According to al-Qarni, the Arab world has misdirected its energies in cultural pursuits at the expense of its sovereignty and military preparedness: “Preoccupying the Middle East with arts, folklore, and cultural ceremonies at the expense of military factories is an open joke. To produce one tank would be better than a thousand poems, a rocket more useful than a hundred cultural shows, and a bomb more effective than a hundred epic tales to remind us of the glory of our forefathers, and what it used to be like in the old days.”

Unlike traditional Islamist statements that are built on a foundation of hadiths and quoted from the Quran, al-Qarni ventures to quote an observation from the modern Syrian poet and advocate of reform in gender relations in the Arab world, Nizar Qabbani (1923 – 1998). Noting that the West has turned to inter-continental ballistic missiles and atomic bombs to “rule the world and monopolize its wealth,” al-Qarni observes: “We in the Middle East are supposed to be content with reading history and reveling in the glories of the past, but this is only good for students in literacy classes. The poet Nizar Qabbani once said about the Arabs: ‘They have long written history books and they became convinced [of their past glories]. But since when did guns live inside books?’”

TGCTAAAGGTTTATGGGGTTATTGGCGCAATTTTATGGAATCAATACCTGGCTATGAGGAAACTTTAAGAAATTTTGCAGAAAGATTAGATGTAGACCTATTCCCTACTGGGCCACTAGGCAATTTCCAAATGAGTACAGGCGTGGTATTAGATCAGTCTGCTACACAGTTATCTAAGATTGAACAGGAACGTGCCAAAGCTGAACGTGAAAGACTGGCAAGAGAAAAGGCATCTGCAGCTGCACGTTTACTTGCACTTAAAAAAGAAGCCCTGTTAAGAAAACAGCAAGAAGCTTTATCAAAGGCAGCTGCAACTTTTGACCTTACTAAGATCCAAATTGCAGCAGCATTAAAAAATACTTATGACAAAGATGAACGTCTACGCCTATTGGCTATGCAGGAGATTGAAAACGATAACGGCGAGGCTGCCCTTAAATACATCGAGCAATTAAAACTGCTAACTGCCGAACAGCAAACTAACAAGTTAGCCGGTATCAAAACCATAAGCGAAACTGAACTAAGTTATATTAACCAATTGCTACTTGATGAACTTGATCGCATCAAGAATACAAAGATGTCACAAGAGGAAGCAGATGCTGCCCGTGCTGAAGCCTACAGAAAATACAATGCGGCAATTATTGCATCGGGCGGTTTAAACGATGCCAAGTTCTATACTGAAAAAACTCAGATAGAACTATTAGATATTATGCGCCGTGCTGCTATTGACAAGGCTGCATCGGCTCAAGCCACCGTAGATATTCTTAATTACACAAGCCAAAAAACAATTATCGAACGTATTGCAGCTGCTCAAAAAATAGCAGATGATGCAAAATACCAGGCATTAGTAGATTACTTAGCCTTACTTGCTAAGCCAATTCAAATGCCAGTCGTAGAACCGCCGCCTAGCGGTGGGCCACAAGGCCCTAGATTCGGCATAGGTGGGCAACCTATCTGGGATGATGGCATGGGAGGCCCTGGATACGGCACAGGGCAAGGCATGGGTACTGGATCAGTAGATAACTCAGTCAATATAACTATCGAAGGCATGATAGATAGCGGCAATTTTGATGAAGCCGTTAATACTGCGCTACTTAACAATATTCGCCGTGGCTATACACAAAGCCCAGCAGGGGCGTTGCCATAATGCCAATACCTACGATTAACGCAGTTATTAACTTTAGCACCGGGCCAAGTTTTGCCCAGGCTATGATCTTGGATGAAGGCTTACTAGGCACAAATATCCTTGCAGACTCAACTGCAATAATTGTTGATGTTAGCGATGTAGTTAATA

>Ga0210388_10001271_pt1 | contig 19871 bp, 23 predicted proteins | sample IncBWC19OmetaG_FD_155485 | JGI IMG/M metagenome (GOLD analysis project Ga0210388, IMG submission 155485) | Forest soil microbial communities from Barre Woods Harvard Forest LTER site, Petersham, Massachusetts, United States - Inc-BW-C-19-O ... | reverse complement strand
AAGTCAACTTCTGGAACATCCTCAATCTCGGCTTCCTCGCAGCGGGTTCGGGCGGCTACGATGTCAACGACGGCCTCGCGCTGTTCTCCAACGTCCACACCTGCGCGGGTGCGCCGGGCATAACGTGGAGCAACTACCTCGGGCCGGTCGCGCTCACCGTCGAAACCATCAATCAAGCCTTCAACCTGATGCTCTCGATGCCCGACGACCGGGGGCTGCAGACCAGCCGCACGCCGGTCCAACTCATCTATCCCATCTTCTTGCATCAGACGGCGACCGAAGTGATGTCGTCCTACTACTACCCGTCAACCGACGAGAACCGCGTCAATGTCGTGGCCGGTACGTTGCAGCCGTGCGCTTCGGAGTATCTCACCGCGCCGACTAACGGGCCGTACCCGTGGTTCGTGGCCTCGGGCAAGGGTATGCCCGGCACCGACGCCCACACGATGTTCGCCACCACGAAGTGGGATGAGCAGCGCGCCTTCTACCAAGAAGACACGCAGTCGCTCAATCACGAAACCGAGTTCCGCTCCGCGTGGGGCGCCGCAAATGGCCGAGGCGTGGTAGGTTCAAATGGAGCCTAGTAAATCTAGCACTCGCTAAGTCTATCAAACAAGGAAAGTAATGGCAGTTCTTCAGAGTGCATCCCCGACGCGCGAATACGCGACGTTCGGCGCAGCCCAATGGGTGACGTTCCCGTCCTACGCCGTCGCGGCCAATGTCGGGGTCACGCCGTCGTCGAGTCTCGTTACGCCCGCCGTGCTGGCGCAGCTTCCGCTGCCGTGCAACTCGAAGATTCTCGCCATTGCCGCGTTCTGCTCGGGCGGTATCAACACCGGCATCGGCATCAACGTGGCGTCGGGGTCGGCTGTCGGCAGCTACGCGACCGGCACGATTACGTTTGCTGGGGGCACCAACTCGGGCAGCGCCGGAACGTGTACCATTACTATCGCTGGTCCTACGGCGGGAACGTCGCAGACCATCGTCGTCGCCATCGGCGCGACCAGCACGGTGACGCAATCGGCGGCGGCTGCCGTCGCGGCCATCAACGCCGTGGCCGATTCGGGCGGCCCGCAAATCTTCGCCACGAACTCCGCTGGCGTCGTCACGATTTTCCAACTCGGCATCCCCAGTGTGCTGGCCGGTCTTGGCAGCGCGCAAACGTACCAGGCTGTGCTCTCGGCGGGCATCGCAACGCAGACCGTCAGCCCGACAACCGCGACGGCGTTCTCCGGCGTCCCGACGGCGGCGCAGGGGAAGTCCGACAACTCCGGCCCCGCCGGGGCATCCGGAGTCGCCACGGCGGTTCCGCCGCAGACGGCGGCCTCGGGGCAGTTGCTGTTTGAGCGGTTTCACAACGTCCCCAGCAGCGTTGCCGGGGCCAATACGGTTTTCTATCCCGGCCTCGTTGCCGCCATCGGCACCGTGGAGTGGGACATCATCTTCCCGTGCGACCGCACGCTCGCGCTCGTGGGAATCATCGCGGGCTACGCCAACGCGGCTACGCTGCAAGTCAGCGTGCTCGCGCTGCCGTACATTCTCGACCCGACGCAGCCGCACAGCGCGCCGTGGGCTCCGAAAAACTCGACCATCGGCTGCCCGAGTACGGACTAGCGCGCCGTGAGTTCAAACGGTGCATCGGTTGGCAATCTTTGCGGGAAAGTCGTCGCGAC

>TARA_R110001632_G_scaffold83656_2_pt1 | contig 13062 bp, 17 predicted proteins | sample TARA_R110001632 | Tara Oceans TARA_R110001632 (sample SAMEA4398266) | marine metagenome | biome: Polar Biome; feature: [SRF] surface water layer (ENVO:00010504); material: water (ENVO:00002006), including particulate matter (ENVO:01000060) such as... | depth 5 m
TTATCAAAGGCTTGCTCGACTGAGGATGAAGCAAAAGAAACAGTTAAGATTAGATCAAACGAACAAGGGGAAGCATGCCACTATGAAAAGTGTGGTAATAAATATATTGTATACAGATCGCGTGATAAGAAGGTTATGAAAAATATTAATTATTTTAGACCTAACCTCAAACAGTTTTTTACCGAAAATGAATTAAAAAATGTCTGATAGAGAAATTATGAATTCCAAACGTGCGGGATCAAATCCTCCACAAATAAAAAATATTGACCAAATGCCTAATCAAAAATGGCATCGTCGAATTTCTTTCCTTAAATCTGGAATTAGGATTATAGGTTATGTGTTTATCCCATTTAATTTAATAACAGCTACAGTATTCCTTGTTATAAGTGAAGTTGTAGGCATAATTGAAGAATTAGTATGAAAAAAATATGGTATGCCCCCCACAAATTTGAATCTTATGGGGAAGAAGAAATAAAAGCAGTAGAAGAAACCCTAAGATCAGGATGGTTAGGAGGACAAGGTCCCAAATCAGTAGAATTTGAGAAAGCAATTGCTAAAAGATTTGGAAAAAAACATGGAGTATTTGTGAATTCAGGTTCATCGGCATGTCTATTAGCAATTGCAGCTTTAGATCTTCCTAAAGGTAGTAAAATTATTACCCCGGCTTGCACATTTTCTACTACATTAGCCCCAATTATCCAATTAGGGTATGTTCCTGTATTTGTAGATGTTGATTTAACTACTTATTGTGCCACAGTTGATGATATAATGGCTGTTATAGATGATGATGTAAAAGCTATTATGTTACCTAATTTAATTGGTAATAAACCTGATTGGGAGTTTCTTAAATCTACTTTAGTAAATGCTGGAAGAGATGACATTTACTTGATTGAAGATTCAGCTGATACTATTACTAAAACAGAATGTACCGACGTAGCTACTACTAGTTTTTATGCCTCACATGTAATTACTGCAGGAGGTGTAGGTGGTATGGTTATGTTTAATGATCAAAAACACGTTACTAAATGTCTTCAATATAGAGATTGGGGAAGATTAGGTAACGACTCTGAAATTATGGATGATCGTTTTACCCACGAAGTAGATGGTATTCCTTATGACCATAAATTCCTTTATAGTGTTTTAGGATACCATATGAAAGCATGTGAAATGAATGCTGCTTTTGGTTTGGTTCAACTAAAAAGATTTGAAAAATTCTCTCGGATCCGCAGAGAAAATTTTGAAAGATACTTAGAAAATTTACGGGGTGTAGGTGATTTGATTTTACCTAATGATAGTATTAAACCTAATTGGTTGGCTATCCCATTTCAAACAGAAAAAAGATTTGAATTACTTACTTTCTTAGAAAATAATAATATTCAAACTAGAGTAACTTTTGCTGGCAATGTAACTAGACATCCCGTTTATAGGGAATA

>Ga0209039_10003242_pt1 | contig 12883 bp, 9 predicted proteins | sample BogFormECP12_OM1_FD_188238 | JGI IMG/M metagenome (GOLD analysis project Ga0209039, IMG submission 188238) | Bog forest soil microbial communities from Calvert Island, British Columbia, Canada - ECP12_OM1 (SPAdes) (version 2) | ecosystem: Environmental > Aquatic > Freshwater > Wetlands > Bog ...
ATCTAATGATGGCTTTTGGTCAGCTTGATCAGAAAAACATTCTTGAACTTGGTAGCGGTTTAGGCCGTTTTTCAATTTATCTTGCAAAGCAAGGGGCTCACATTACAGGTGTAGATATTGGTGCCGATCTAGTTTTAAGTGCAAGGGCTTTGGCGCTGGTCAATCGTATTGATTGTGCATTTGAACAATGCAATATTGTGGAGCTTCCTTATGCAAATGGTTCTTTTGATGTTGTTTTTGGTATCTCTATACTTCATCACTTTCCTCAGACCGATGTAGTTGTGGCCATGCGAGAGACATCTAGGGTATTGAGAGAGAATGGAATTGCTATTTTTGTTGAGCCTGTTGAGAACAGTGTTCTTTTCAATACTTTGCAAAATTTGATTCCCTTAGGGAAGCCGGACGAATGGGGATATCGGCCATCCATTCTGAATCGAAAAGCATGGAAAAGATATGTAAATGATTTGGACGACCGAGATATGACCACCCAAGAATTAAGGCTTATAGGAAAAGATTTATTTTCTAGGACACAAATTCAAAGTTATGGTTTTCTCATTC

Al-Qarni urges the Arabs “to manufacture the nuclear bomb and nuclear weapons in a passage that resembles a Dadaist “anti-art” manifesto: “I urge the Arabs to manufacture the nuclear bomb and nuclear weapons. There are buildings currently being occupied by minor daily newspapers that no one reads, and ‘cultural heritage’ museums housing scrap metal, worn-out rope, blunt axes, and other artifacts. These should all be turned into factories to manufacture tanks, rocket-launchers, missiles, satellites and submarines, so that the world comes to respect us, hear our voice, and appreciate our status.”  The Saudi scholar concludes his commentary with an ominous warning to the Arab world: “Do not let us be fooled by Iran’s honeyed words suggesting that Tehran seeks nuclear weapons only to burn Israel, for this is purely an illusion.”